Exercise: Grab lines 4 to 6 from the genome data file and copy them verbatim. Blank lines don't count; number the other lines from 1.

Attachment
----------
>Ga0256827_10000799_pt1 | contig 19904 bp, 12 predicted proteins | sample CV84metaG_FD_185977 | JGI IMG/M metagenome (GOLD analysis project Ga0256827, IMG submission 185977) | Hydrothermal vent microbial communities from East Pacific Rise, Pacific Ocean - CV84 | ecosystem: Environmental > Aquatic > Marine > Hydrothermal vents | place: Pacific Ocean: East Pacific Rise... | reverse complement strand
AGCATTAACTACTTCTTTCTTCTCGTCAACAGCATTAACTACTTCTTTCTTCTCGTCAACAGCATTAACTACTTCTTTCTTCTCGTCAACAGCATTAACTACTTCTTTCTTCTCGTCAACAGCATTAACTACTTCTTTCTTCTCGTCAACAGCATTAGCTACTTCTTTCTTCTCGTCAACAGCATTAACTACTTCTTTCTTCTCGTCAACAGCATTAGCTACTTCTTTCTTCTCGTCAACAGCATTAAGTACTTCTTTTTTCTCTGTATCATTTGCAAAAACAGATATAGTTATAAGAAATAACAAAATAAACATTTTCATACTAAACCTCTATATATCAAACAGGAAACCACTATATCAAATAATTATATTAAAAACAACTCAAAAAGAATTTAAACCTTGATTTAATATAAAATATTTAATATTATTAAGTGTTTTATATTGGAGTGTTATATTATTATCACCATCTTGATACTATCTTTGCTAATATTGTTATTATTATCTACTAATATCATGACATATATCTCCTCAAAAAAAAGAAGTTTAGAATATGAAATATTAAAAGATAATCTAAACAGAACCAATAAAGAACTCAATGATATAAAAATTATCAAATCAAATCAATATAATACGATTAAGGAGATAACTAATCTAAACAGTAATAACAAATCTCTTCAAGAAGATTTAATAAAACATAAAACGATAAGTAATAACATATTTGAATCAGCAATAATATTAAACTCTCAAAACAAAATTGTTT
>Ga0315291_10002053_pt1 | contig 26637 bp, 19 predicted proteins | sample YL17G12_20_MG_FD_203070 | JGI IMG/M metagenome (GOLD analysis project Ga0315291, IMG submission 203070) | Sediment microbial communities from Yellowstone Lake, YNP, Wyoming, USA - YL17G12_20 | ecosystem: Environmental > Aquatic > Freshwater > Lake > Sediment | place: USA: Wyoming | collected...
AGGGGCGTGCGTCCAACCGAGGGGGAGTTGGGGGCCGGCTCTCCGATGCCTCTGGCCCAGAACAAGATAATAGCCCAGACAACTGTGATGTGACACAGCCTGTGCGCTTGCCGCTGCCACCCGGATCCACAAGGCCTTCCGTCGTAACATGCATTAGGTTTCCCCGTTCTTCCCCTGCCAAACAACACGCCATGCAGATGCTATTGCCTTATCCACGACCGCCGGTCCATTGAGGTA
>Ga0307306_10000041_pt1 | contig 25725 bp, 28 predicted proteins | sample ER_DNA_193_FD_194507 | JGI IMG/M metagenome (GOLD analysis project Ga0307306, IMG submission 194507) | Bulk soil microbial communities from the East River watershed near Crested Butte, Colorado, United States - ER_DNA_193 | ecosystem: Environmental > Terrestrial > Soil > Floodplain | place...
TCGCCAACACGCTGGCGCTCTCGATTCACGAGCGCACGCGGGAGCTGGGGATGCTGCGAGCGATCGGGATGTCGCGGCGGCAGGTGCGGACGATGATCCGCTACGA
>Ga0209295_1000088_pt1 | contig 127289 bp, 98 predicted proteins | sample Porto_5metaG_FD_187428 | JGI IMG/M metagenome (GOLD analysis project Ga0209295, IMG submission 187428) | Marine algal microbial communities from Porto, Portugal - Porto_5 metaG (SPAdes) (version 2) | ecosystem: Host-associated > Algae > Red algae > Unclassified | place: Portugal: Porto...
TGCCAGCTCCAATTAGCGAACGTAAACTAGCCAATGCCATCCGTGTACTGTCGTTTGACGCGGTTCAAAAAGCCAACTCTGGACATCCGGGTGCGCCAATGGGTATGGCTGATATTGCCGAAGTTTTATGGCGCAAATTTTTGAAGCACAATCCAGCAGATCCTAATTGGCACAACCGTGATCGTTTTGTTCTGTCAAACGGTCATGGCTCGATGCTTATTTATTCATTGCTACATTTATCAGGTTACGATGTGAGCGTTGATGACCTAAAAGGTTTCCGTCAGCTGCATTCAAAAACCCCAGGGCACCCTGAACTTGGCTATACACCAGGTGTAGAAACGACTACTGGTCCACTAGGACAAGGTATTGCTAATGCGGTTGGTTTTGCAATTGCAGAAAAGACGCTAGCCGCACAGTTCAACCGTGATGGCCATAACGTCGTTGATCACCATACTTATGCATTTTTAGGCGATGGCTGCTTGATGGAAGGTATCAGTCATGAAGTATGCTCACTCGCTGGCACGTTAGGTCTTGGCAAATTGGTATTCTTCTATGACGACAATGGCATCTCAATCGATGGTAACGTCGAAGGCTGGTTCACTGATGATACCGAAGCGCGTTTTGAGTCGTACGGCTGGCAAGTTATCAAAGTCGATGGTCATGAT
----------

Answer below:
AGGGGCGTGCGTCCAACCGAGGGGGAGTTGGGGGCCGGCTCTCCGATGCCTCTGGCCCAGAACAAGATAATAGCCCAGACAACTGTGATGTGACACAGCCTGTGCGCTTGCCGCTGCCACCCGGATCCACAAGGCCTTCCGTCGTAACATGCATTAGGTTTCCCCGTTCTTCCCCTGCCAAACAACACGCCATGCAGATGCTATTGCCTTATCCACGACCGCCGGTCCATTGAGGTA
>Ga0307306_10000041_pt1 | contig 25725 bp, 28 predicted proteins | sample ER_DNA_193_FD_194507 | JGI IMG/M metagenome (GOLD analysis project Ga0307306, IMG submission 194507) | Bulk soil microbial communities from the East River watershed near Crested Butte, Colorado, United States - ER_DNA_193 | ecosystem: Environmental > Terrestrial > Soil > Floodplain | place...
TCGCCAACACGCTGGCGCTCTCGATTCACGAGCGCACGCGGGAGCTGGGGATGCTGCGAGCGATCGGGATGTCGCGGCGGCAGGTGCGGACGATGATCCGCTACGA